There is a lot of discussion in modern American politics about walls. Some see a moral imperative to build a wall to protect the nation from illegal immigrants. Others see a moral imperative to not build a wall to care for migrants looking for hope in the American Dream. From time to time, the bible is brought into this discussion by pointing to the book of Nehemiah. Nehemiah recounts the story of Israel’s return to Jerusalem after the Exile and the rebuilding of the city wall. God works through Nehemiah and the people to rebuild the city and to re-establish his covenant with the people. Walls were a part of this.
Walls are neither inherently good nor bad. Robert Frost in his poem “Mending Wall” uses the line, “Good fences make good neighbours.” That line is often quoted in support of walls, but Robert Frost puts those words in the mouth of his neighbor as a poor reason for why walls exists. His poem is actually in opposition to walls. Or perhaps, more accurately, unnecessary walls. Frost seems to imply in the poem that there are occasions where walls are needed, like for cattle. It would seem that there are circumstances and situations in which a wall is good. And it would seem that there are circumstances and situations in which a wall is bad. Wisdom must be applied to determine which is which.
Perhaps all of this is just plain common sense and unnecessary to even be said. But the question does arise when people invoke Nehemiah in their current wall-building desires. Why was Nehemiah building a wall? What was the purpose? Does it relate to 21st century immigration policy?
The book of Nehemiah was originally combined with the book of Ezra. Ezra wrote about the return of the people to Jerusalem by the edict of the Persian king Cyrus. In Jerusalem, the people went to work to rebuild the temple of the Lord. When Nehemiah hears the news about the return of the people to Jerusalem, he also hears that “the wall of Jerusalem is broken down, and its gates are destroyed by fire” (Neh 1:3). When he hears this news he wept and mourned for days. Nehemiah is then sent to Jerusalem to rebuild the wall. The walls of this city must be rebuilt or else she will be vulnerable to continual attacks. The people who re-establish the city after the Exile will constantly be harassed unless a wall is completed. Nehemiah is the Lord’s agent to do this work.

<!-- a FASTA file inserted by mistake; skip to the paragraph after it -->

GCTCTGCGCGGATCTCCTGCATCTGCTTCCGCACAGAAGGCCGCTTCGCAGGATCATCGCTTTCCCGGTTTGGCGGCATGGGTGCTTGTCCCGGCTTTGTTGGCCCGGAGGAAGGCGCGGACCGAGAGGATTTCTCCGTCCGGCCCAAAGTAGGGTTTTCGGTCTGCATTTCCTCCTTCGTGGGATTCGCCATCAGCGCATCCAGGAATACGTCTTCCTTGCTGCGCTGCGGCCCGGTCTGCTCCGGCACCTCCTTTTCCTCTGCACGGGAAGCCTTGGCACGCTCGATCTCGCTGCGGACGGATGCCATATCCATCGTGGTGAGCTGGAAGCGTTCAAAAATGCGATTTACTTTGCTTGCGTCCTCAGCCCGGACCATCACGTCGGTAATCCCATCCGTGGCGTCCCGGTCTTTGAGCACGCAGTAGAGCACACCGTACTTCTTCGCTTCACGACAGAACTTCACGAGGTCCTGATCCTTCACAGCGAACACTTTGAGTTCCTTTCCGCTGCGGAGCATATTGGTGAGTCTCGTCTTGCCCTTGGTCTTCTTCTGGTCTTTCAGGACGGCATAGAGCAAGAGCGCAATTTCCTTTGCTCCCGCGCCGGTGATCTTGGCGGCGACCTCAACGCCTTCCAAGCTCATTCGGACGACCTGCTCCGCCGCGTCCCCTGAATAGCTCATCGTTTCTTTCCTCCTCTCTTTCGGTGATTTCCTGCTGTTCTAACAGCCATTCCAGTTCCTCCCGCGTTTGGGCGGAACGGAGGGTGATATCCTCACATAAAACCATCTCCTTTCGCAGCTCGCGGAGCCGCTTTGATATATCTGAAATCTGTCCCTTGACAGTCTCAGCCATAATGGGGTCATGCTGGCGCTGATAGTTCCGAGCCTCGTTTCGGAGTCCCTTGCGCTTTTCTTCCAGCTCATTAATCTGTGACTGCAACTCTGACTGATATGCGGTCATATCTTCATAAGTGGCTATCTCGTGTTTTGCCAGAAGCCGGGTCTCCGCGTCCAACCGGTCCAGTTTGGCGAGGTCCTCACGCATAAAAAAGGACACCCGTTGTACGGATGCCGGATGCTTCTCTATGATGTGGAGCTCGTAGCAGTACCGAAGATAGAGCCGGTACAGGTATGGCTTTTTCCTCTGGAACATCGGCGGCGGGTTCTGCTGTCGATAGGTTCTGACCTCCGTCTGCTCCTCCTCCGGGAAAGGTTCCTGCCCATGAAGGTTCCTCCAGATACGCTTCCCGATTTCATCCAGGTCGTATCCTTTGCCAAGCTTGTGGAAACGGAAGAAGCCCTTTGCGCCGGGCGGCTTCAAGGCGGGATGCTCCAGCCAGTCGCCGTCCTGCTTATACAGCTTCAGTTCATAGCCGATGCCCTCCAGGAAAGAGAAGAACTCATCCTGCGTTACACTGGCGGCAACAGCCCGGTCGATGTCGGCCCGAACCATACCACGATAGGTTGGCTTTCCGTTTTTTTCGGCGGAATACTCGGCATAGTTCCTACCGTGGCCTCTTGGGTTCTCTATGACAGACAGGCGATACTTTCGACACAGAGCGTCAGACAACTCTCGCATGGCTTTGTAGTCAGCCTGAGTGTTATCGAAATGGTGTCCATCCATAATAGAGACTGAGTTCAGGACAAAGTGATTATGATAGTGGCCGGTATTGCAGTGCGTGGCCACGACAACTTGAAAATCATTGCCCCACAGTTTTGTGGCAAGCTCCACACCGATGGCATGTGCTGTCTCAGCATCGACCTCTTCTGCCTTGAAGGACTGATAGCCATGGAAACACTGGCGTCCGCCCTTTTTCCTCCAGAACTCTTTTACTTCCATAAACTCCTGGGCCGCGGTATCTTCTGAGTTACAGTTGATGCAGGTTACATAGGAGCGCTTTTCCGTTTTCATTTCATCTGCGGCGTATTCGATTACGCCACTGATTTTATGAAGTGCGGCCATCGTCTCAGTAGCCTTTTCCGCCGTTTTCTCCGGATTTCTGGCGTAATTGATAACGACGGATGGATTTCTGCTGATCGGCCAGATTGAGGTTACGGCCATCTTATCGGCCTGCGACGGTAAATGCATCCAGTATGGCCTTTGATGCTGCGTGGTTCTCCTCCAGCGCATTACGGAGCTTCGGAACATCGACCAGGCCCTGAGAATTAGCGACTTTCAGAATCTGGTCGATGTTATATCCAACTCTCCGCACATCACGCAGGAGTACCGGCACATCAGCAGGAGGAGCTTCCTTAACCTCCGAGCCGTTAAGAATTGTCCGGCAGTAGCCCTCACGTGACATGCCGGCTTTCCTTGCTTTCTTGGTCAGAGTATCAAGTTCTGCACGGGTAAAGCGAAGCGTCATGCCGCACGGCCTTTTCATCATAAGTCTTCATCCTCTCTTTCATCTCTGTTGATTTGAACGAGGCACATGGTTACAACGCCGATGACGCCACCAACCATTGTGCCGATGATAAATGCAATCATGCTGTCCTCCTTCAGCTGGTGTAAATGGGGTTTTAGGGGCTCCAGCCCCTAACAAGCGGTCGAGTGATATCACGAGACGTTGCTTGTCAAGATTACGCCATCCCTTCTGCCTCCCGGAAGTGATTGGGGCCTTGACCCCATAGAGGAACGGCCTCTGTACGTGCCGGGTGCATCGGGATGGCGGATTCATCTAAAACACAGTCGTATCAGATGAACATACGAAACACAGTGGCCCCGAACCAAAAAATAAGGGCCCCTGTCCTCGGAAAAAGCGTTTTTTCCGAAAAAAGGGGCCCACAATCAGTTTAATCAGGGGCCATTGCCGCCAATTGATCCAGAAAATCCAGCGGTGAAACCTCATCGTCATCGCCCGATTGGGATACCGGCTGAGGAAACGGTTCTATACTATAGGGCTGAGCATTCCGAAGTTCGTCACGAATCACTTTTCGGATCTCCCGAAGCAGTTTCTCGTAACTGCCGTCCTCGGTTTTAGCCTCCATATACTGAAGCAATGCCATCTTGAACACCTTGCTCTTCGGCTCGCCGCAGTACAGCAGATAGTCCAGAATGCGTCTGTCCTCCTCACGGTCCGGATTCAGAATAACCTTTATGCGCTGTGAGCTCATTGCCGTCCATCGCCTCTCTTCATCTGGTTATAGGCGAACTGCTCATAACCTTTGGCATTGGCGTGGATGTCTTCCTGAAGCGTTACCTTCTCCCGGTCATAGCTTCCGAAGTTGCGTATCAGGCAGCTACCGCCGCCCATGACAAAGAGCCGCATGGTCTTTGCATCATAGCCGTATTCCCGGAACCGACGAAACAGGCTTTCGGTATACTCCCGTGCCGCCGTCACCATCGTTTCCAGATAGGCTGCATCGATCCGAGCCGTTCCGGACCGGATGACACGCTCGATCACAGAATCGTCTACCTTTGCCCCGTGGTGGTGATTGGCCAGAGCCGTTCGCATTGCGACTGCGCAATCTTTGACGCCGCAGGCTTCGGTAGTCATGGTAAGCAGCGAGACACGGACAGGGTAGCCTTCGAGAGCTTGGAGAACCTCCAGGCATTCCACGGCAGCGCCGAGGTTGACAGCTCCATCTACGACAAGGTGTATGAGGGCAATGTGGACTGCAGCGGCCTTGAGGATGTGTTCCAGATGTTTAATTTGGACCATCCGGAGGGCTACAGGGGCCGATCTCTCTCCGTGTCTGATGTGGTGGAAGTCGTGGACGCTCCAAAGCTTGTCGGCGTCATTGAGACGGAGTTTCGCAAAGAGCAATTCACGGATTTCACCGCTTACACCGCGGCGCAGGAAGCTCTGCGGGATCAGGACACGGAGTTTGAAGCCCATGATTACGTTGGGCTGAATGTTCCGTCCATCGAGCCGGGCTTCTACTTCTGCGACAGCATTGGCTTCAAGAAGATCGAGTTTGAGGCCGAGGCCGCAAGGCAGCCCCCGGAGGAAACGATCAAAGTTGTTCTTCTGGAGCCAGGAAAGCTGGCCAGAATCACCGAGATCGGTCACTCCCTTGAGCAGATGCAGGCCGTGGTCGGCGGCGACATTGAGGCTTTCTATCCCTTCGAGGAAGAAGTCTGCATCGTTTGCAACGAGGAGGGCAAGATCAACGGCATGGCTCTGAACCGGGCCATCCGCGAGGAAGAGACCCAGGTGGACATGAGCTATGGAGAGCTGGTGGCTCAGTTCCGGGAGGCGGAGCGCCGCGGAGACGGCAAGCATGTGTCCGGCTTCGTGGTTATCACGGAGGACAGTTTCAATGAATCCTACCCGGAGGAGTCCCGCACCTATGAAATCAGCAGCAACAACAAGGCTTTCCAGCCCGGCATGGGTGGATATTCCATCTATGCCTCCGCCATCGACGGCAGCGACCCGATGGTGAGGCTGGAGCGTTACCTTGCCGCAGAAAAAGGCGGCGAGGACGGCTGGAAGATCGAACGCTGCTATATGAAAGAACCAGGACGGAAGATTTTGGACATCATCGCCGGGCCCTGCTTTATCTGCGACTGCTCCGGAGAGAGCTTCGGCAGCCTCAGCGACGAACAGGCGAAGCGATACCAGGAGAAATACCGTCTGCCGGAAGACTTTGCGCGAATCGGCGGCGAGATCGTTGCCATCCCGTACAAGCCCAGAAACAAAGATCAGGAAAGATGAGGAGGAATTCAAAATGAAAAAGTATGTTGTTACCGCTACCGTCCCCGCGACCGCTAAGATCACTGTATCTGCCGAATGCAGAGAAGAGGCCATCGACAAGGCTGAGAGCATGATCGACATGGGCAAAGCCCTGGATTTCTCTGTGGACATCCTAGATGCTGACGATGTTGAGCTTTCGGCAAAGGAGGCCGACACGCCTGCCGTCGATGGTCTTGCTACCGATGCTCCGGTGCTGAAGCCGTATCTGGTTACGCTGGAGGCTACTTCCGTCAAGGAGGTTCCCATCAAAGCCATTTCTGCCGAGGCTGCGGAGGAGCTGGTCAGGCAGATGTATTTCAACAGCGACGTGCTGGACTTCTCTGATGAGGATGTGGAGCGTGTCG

Nehemiah inspects the status of the wall and finds it is in poor shape. But almost immediately he faces opposition from Sanballat, Tobiah, and Geshem. They accuse Nehemiah of rebellion against the king (i.e. King Artaxerxes, the Persian king who followed Cyrus in sending the Israelites back to Jerusalem). Nehemiah stands strong and continues on with the construction project. Knowing that they will face opposition, he instructs the men to build the wall with a trowel in one hand and a sword in the other.
When the wall is complete, Nehemiah opened the gates and the people returned to the city. Nehemiah includes a list of the returned exiles that mirrors the list in Ezra 2. The wall has been rebuilt, now the community must be rebuilt. And to rebuild the community required the Word of God. All the people of the city gather in the town square and Ezra brings out the Book of the Law. “They read from the book, from the Law of God, clearly, and they gave the sense, so that the people understood the reading” (Neh 8:8). Ezra and officials preached through the Scriptures to the people. The response was an overwhelming sense of the holiness of what had happened. And then there was a deep, spontaneous, and corporate confession of sin. Retracing their failures in their covenant with God, they confessed their sin and renewed their commitment to the Lord.
This led to a complete reformation of the people. The result was a desire for holiness among the people. They wanted to be holy in their commitment to the Lord, holy in their worship, and holy in their families. The contaminant of paganism had to be rooted out completely. They were to be a people covenanted wholly to the Lord. But that reformation failed. Nehemiah 13 ends with a litany of all the continued failures of Israel. Something more than a wall is needed.
This is where the modern American talk of walls is disconnected with Nehemiah. The American people have been blessed by God, but they are not the people of God. The Church is. The Church is a global people. The Church has walls, but they are spiritual in nature. The application of Nehemiah to us today is that by grace we strive for holiness within the walls of the Church. This is not to keep out the foreigner, but to keep out sin. The gate is opened wide to all who are called to come to Christ. But the wall is established to protect the flock from the enemy. But walls alone will not suffice. We need a full reformation of heart. We need Christ to come and make us “living stones built up into a spiritual house” (1 Pet 2:5).